American Psychological Society: Some of us can hold our tongues better than others but even the best of us will blurt out the truth when we're tired, stressed or distracted, according to a new research report (pdf).

"The dinner party guest who puts his foot in his mouth could lack a crucial mental ability that stops the rest of us from blurting out our true feelings," according to a report in the July issue of Psychological Science, a journal of the American Psychological Society.

But while most people can usually avoid telling painful truths by inhibiting themselves, the results of experiments conducted by University of New South Wales psychological researcher Bill von Hippel suggest that we should be extra wary of making social blunders when we are under strain or fatigued. Click here to read the story.

jastrowduckfliegendeKihlstrom: Leafing through some past issues of Trends in the Cognitive Sciences (TICS), I noticed a depiction of the famous "duck-rabbit" figure, described as an "illusion" and attributed to Wittgenstein (Malach, Levy, & Hasson, 2002).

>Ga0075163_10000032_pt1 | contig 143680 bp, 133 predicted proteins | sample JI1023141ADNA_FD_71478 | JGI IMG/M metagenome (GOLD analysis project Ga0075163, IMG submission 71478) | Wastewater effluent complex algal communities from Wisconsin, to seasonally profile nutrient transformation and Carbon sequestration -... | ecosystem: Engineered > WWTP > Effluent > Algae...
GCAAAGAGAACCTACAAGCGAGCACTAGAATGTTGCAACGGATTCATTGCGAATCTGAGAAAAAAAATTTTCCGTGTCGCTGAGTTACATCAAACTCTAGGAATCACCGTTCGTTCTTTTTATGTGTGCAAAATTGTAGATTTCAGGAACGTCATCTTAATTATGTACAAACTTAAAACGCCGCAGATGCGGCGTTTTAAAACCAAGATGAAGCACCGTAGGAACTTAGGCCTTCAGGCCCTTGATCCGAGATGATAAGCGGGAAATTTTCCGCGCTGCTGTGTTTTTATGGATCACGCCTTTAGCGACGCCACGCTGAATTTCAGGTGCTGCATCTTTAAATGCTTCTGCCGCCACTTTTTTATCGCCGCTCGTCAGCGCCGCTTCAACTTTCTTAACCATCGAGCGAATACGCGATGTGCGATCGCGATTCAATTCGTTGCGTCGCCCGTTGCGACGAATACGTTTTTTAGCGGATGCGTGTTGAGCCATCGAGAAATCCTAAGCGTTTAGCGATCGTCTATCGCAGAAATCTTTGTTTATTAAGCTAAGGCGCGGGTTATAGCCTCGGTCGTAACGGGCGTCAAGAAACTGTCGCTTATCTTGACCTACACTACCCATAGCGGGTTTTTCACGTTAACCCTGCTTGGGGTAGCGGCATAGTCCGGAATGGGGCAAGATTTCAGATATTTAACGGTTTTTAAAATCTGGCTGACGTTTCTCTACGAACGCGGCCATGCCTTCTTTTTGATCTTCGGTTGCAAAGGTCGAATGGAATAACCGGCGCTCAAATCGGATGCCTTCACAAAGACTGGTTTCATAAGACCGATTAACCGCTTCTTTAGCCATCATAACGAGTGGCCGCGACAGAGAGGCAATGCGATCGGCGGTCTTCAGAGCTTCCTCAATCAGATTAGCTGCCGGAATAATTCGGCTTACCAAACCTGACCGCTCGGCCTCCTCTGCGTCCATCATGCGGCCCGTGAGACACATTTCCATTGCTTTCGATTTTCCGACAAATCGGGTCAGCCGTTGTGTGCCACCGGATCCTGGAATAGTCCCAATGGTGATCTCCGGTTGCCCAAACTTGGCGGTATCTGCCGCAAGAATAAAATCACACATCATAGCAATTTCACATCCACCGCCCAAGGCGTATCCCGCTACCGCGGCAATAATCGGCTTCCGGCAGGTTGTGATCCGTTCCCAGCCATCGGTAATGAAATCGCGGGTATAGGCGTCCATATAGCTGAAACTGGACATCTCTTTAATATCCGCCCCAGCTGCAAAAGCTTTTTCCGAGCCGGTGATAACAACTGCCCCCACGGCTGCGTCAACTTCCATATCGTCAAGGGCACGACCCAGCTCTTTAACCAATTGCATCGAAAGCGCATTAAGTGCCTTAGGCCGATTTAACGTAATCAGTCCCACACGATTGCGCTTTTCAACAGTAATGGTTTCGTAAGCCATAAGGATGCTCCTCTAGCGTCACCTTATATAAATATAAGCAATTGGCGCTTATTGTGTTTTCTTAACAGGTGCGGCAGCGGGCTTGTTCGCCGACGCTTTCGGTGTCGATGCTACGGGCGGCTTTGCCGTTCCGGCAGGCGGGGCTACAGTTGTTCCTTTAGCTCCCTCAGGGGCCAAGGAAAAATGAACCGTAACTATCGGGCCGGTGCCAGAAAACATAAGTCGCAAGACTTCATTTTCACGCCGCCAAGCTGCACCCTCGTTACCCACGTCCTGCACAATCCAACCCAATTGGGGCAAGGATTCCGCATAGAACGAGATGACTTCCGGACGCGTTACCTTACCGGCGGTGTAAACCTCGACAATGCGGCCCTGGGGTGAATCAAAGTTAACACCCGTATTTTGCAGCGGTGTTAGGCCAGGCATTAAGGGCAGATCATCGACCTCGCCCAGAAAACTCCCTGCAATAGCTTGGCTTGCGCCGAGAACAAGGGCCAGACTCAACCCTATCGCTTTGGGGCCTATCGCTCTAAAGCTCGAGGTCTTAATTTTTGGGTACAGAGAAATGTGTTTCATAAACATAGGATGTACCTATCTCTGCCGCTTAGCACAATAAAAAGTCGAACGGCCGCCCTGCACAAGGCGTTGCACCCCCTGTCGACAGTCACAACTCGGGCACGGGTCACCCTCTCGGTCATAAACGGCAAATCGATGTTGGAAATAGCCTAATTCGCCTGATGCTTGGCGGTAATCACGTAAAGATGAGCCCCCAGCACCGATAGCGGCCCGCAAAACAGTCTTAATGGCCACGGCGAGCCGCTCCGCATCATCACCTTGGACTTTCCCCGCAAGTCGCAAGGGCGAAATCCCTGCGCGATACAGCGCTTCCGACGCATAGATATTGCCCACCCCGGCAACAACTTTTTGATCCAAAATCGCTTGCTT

Technically, the duck-rabbit figure is an ambiguous (or reversible, or bistable) figure, not an illusion (Peterson, Kihlstrom, Rose, & Glisky, 1992). The two classes of perceptual phenomena have quite different theoretical implications. From a constructivist point of view, many illusions illustrate the role of unconscious inferences in perception, while the ambiguous figures illustrate the role of expectations, world-knowledge, and the direction of attention (Long & Toppino, 2004). For example, children tested on Easter Sunday are more likely to see the figure as a rabbit; if tested on a Sunday in October, they tend to see it as a duck or similar bird (Brugger & Brugger, 1993).